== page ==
After several days underground, the founder of the secretive website WikiLeaks has gone public to disclose that he is preparing to release a classified Pentagon video of a U.S. airstrike in Afghanistan last year that left as many as 140 civilians dead, most of them children and teenagers.
In an email obtained by The Daily Beast that was sent to WikiLeaks supporters in the United States Tuesday, Julian Assange, the website’s Australian-born founder, also defends a 22-year-old Army intelligence specialist who is now under arrest in Kuwait on charges that he leaked classified Pentagon combat videos, as well as 260,000 State Department cables, to WikiLeaks.
“Mr. Manning allegedly also sent us 260,000 classified US Department cables, reporting on the actions of US Embassy’s [sic] engaging in abusive actions all over the world,” Assange said in an email. “We have denied the allegation, but the US government is acting as if the allegation is true.”
American officials have said they are eager to determine the whereabouts of Assange, who canceled an appearance last Friday in Las Vegas, to discourage him from releasing any more classified information on his website, which is nominally based in Sweden and promotes itself as a global resource for whistleblowers. As recently as two weeks ago, Assange, who first gained global notoriety as a computer hacker, was in his native Australia.
In April, his website posted a copy of a classified Pentagon video of a 2007 American helicopter attack in Baghdad in which a dozen people were killed; that video is also believed to have been leaked by the Army intelligence analyst, Specialist Bradley Manning of Potomac, Maryland.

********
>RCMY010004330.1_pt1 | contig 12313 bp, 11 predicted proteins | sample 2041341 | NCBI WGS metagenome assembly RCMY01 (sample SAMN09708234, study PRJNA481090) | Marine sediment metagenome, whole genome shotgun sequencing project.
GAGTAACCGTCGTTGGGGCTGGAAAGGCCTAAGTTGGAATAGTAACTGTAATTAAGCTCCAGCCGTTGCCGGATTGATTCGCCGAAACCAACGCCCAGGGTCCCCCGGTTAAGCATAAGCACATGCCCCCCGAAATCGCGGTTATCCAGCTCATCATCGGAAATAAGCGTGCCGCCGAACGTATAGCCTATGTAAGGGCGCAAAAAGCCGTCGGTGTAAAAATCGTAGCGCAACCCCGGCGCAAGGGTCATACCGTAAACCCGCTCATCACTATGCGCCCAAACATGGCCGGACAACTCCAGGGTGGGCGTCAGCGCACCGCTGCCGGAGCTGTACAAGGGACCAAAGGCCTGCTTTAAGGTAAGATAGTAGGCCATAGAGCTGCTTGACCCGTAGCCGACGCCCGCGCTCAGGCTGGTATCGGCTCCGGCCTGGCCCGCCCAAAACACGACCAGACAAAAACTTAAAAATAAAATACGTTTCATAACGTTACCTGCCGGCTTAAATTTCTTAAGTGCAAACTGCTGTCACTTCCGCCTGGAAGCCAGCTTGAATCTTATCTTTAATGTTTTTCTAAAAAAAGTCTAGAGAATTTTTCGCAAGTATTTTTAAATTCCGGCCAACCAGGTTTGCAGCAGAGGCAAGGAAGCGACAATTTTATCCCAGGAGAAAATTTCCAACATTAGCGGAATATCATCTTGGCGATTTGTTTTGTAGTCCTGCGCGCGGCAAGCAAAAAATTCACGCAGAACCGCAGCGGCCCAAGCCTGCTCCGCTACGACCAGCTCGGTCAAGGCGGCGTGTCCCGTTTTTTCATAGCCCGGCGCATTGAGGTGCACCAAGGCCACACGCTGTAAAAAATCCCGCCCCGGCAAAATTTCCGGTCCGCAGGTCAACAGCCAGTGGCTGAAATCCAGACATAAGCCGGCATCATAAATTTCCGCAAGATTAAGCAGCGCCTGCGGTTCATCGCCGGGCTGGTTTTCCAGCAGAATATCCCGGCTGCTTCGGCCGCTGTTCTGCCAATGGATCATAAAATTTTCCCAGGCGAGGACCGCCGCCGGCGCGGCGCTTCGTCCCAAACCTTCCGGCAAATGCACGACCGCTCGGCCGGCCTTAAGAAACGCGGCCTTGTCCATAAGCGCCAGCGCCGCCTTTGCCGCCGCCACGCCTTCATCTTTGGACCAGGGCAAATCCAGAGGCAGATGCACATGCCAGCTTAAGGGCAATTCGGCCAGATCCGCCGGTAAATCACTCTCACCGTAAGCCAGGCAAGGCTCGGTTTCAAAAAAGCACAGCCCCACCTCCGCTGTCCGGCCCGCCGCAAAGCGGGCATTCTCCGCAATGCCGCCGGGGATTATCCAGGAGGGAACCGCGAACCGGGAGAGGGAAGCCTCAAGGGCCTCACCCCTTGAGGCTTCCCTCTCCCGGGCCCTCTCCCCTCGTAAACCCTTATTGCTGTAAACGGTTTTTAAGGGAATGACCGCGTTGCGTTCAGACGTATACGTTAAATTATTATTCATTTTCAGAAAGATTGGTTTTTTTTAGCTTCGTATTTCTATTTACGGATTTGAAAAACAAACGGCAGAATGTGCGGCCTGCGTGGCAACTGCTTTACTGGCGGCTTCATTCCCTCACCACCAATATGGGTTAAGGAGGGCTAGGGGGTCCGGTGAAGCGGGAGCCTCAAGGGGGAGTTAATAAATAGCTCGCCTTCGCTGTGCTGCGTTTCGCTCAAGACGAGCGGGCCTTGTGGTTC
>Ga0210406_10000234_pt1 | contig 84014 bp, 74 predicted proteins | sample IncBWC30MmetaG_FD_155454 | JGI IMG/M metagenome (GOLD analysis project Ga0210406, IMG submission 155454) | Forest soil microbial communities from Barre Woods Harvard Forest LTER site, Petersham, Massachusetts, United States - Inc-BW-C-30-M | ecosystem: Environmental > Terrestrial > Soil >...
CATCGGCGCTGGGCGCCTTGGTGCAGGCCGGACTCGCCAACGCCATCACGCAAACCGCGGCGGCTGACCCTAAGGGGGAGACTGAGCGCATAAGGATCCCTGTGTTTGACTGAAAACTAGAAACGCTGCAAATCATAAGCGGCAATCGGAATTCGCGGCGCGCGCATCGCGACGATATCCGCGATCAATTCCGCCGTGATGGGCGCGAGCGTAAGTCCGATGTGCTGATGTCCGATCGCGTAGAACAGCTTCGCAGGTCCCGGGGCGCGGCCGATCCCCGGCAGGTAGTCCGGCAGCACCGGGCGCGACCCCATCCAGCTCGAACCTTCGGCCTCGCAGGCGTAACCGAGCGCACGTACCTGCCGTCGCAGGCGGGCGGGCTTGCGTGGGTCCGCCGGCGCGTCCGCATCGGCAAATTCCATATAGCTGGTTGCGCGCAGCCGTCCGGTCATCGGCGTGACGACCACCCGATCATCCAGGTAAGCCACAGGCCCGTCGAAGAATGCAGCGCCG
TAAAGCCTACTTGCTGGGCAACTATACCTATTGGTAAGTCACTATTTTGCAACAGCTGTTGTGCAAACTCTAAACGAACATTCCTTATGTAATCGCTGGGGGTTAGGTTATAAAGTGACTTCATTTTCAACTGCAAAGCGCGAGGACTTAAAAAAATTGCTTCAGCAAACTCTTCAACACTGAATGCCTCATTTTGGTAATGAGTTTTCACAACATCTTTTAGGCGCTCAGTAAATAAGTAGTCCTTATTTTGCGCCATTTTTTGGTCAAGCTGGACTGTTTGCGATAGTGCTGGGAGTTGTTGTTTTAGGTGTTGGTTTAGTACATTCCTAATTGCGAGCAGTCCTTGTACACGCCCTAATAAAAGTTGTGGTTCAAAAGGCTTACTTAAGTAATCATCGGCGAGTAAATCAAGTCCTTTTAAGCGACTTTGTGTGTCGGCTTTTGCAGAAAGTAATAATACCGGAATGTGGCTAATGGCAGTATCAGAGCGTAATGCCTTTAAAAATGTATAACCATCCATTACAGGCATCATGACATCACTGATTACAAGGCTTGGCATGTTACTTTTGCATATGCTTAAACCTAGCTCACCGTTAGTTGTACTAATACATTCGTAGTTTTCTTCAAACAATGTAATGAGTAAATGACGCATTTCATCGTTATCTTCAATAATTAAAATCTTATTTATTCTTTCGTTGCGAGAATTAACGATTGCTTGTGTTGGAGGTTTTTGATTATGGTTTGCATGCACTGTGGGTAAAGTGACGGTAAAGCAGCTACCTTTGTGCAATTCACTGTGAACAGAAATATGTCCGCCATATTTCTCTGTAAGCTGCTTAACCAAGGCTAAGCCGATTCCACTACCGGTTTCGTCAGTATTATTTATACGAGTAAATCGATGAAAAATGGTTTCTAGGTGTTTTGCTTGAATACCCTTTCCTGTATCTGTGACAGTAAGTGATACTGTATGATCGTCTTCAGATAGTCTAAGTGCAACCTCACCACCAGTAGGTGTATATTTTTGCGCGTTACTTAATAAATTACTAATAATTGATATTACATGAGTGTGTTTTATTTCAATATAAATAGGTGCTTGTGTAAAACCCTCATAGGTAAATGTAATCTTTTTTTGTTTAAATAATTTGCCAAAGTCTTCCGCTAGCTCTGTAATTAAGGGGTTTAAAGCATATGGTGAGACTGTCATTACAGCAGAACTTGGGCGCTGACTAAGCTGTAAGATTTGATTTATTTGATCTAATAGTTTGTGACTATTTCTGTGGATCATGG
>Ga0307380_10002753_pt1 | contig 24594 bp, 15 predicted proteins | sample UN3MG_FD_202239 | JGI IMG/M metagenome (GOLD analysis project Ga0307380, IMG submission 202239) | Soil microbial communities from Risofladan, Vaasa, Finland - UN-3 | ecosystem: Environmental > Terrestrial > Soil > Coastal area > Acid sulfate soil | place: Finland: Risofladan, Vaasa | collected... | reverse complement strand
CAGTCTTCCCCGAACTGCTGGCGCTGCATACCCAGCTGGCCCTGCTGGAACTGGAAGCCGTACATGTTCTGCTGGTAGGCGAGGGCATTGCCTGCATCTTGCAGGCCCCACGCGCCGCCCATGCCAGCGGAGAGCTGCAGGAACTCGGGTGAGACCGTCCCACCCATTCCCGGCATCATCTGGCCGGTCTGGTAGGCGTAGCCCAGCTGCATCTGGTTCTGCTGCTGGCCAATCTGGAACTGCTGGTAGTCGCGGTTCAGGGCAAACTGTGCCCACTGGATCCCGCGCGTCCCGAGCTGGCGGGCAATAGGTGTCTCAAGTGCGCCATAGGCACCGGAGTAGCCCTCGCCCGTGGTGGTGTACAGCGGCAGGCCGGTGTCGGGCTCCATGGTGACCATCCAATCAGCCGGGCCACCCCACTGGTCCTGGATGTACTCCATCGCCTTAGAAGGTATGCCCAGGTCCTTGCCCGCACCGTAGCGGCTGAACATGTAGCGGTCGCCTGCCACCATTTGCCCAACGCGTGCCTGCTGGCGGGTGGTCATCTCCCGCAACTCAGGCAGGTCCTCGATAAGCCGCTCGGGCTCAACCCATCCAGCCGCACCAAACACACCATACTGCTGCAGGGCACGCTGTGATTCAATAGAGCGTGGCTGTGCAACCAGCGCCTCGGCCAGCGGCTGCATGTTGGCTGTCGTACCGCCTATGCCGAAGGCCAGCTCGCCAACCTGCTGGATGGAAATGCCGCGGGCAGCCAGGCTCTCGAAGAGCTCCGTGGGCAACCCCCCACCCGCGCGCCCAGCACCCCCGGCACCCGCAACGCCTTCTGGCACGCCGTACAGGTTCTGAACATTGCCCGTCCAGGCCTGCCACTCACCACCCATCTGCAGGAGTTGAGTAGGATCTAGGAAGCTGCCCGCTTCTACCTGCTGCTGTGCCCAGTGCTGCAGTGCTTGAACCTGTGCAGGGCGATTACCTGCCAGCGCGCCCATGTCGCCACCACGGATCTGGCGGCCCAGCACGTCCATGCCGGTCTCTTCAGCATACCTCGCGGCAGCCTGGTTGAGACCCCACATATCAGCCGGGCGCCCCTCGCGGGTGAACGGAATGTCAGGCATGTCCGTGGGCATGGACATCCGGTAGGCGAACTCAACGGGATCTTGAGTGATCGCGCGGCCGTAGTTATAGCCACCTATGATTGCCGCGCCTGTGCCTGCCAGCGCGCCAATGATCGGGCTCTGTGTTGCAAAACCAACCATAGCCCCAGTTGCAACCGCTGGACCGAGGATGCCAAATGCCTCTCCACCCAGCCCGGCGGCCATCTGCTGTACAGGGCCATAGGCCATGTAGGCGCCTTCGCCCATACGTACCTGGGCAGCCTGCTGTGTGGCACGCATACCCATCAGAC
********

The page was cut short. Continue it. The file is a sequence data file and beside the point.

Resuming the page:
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• Sam Bungey: The Man Behind WikiLeaks While denying again that WikiLeaks has the State Department cables, Assange acknowledges in the email today that he is in custody of the May 2009 video that shows the airstrike on the Afghan village of Garani, believed to be the most lethal combat strike in Afghanistan—in terms of civilian deaths—since the United States invaded the country in 2001. Assange writes that “we are still working on” preparations for release of the video of “the Garani massacre.”
The State Department and Pentagon did not immediately comment on Assange’s email message.
American officials have acknowledged in the past that they are concerned about the release of the Garani video, fearing that it could undermine public support for the American military campaign in Afghanistan both in that country and in the United States. Pentagon officials were outraged by WikiLeaks’ release of the Baghdad video this spring.
State Department officials are especially alarmed by the potential that Assange might post the huge library of classified department memos that Manning is reported to have bragged of providing to WikiLeaks earlier this year. The department has confirmed that it is conducting a forensic examination of Manning’s computer equipment for evidence of what he may have downloaded.
In the email, Assange does not confirm any relationship between the website and Manning, describing him as “one of our alleged sources.”
But he suggests that Manning is being treated unfairly—“detained and shipped to a US military prison in Kuwait, where he is being held” without trial.